Does Methotrexate Cause Weight Gain?

Methotrexate is a medication used to treat inflammatory types of arthritis such as rheumatoid arthritis. Originally developed as a cancer drug, it is also used to treat different types of cancer, including breast cancer and lung cancer, as well as severe forms of psoriasis. As helpful as this medication is, those taking methotrexate may experience some side effects, including nausea and vomiting, mouth sores and ulcers, headaches, and fatigue. Research has shown that using this drug can also result in weight gain.

Caucasian woman's feet standing on scale

Blend Images/John Fedele / Getty Images

Weight Fluctuations and Arthritis

Weight fluctuations occur in many people with arthritis. In the case of rheumatoid arthritis, studies have shown that even modest weight fluctuations can lead to worse overall health. One particular study looked at how people with arthritis would be affected by both weight loss and gain, and found that those who either lost or gained 5% to 10% of their body weight experienced heightened disease activity and worse physical function and were more likely to be disabled.

Weight loss and gain can happen in those with arthritis for many reasons. When it comes to weight gain, inactivity could be to blame because having severe pain and swelling in the joints can discourage or prevent a person from exercising. On the other hand, arthritis has been shown to affect appetite and lead to gastrointestinal issues such as diarrhea, nausea, and vomiting, which contribute to weight loss.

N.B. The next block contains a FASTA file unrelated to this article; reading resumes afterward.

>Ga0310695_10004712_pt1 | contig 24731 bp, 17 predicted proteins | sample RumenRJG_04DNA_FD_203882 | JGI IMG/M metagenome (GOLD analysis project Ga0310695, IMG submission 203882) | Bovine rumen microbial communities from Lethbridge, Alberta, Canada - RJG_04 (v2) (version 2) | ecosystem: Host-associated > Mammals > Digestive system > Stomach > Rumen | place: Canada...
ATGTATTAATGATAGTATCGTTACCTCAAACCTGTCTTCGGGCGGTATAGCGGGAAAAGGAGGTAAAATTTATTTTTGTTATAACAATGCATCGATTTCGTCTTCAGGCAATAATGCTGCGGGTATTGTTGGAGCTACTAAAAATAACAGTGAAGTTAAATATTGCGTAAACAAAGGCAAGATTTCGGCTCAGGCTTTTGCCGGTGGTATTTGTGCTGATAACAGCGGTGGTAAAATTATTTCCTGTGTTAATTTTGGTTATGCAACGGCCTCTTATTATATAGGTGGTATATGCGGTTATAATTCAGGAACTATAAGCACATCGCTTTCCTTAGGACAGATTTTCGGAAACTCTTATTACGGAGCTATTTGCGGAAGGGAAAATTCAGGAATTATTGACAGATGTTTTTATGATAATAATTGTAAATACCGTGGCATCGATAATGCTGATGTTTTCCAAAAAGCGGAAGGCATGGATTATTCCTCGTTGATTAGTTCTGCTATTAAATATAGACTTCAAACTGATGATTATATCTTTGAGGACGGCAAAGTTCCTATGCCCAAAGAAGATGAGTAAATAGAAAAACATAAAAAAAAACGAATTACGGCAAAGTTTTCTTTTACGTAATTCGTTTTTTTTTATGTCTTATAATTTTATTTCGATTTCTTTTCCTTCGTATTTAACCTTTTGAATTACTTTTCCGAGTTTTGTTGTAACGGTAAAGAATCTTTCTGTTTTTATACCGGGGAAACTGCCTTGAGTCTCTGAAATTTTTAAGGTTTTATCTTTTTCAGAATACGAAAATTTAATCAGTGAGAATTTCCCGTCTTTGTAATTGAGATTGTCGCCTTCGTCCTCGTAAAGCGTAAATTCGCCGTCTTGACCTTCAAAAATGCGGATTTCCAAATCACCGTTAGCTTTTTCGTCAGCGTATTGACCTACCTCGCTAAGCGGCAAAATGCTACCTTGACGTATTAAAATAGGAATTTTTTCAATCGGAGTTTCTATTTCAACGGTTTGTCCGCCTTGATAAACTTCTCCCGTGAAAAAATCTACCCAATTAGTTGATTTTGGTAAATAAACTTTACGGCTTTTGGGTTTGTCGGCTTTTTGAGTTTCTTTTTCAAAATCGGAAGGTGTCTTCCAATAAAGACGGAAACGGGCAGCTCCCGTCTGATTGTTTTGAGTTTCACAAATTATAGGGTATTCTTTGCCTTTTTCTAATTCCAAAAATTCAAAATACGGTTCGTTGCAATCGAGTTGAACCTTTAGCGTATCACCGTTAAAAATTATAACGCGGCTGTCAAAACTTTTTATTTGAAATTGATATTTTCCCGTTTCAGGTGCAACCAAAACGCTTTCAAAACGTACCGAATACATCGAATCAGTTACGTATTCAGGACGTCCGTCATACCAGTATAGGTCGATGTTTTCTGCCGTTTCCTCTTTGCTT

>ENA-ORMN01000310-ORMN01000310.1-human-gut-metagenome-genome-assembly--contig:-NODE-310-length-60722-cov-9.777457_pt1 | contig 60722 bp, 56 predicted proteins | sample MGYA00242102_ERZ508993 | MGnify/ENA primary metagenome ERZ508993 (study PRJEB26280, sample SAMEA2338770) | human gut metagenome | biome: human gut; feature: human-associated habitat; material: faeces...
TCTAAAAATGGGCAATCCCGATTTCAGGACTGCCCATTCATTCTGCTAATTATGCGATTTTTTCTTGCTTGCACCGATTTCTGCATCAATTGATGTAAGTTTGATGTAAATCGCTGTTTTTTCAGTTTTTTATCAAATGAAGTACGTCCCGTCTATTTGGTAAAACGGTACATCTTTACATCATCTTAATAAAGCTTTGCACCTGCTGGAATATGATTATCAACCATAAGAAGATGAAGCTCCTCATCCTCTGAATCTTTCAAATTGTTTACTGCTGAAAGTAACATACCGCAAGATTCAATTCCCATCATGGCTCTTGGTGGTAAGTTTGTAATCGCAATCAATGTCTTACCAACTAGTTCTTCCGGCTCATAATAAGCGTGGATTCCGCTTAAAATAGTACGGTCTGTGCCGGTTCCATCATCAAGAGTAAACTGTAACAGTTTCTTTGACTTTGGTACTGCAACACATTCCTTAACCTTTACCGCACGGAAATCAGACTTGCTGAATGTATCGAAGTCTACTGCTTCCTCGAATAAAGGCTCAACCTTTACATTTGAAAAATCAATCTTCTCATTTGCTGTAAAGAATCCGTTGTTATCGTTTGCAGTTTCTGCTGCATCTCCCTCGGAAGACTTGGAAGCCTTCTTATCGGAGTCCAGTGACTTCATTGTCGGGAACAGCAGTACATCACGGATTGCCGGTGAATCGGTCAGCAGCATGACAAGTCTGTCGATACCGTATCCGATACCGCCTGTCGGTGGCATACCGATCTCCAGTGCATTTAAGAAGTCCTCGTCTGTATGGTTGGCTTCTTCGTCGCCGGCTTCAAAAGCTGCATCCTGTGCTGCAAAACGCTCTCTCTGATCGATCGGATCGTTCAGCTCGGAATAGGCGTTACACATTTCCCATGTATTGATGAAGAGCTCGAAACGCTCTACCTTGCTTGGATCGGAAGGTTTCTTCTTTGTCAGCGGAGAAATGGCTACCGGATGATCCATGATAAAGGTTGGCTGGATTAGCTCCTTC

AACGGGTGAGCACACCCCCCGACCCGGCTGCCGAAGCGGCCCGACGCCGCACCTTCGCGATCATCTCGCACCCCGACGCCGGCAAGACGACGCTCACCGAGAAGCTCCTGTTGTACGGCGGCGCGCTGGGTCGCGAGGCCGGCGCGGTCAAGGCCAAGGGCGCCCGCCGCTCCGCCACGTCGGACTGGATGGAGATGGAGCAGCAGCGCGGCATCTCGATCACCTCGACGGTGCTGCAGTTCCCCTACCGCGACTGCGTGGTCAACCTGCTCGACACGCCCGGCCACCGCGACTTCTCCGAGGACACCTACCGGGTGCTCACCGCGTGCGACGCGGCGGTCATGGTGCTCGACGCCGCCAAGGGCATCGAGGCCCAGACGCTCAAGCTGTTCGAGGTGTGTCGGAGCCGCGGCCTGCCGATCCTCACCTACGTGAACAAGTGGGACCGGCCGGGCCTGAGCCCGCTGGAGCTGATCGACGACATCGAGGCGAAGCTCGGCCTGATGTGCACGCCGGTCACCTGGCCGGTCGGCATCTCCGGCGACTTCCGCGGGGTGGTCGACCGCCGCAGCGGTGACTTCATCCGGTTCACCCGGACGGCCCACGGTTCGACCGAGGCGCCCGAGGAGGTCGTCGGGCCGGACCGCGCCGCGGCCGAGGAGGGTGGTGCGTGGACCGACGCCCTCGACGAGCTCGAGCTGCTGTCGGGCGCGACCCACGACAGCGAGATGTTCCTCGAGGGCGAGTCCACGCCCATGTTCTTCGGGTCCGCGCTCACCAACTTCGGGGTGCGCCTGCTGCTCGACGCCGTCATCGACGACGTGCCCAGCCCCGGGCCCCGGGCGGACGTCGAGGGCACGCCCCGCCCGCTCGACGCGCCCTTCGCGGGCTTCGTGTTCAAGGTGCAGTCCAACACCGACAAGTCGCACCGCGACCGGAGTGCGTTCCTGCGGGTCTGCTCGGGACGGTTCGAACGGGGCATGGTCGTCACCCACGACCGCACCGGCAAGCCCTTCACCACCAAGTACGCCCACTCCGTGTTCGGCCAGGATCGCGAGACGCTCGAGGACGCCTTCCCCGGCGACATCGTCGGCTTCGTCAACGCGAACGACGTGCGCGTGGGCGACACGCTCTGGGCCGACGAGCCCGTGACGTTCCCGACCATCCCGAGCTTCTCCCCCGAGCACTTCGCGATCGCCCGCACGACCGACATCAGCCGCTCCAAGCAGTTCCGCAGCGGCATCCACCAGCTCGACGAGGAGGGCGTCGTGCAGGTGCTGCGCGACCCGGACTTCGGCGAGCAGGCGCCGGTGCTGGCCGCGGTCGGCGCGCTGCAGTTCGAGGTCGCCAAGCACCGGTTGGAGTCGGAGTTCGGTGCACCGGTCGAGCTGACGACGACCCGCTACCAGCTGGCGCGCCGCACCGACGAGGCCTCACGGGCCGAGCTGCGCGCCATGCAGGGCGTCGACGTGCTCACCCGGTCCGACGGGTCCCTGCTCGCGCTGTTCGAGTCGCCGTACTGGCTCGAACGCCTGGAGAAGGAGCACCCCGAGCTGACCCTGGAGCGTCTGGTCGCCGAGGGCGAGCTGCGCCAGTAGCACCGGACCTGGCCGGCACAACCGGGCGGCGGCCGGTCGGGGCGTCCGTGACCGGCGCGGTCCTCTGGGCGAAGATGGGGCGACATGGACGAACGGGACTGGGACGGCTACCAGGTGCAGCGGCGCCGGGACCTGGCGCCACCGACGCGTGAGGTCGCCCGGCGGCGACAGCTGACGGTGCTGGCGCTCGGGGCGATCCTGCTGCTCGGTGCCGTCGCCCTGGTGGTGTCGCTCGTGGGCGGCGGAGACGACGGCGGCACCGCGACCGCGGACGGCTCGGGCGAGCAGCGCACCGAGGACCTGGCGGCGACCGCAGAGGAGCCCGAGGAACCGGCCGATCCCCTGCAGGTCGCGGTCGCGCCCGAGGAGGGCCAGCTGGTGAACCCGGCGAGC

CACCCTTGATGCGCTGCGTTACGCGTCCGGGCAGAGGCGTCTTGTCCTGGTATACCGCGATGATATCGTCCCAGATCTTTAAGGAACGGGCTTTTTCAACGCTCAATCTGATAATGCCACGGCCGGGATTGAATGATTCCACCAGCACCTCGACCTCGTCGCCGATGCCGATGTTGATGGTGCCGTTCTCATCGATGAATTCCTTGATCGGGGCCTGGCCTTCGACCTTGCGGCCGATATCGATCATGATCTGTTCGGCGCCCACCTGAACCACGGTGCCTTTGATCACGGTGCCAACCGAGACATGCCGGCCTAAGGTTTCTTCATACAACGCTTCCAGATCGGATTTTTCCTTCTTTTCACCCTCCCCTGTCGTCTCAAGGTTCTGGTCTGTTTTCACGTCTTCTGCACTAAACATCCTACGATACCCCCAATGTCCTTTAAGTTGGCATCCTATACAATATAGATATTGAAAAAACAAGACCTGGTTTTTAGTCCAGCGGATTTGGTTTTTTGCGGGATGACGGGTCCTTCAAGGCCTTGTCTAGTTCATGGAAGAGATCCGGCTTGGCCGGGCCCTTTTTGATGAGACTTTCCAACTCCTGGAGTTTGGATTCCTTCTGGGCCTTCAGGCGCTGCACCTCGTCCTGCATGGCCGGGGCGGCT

Arthritis Medication and Weight

In those who gain weight, their arthritis can be more difficult to manage because of the extra pressure being put on their already damaged joints. Those who lose weight or have a low BMI have been shown to be at an increased risk of developing cardiovascular disease and cancer and have a higher mortality rate.

Weight Management on Methotrexate

Maintaining a healthy weight is especially important for those who have arthritis and are taking methotrexate. Extra weight or not enough muscle mass can affect the outcome and progression of the disease.  

For those who are overweight, losing the extra weight can help relieve the pain associated with the condition, and those who are underweight may benefit from gaining some to decrease the risk of developing adverse health outcomes associated with a low BMI. Being overweight is also associated with lower rates of remission. The good news is that there are ways a person can maintain a healthy weight to help cope with and manage their arthritis.


Studies have shown that people with inflammatory rheumatic diseases who lost up to 10% of their body mass had fewer symptoms and a reduction in disease activity.  For those who need to lose weight, cutting back on calories can be a great help. It's important to figure out how many calories you need to sustain healthy levels of energy and nutrition throughout the day. Using a weight loss calculator can help you determine that number.

For those who need to gain weight, they will need to increase their caloric intake. This can be done by calculating maintenance calories and then increasing that number gradually to see results. Gaining weight should be done using whole foods. Often calorie-dense foods contain specific ingredients that can lead to increased inflammation, and that is not ideal for those with arthritis. An anti-inflammatory diet can help with losing and gaining weight. Evidence suggests that disease symptoms such as pain and joint stiffness can be reduced by eating the right foods.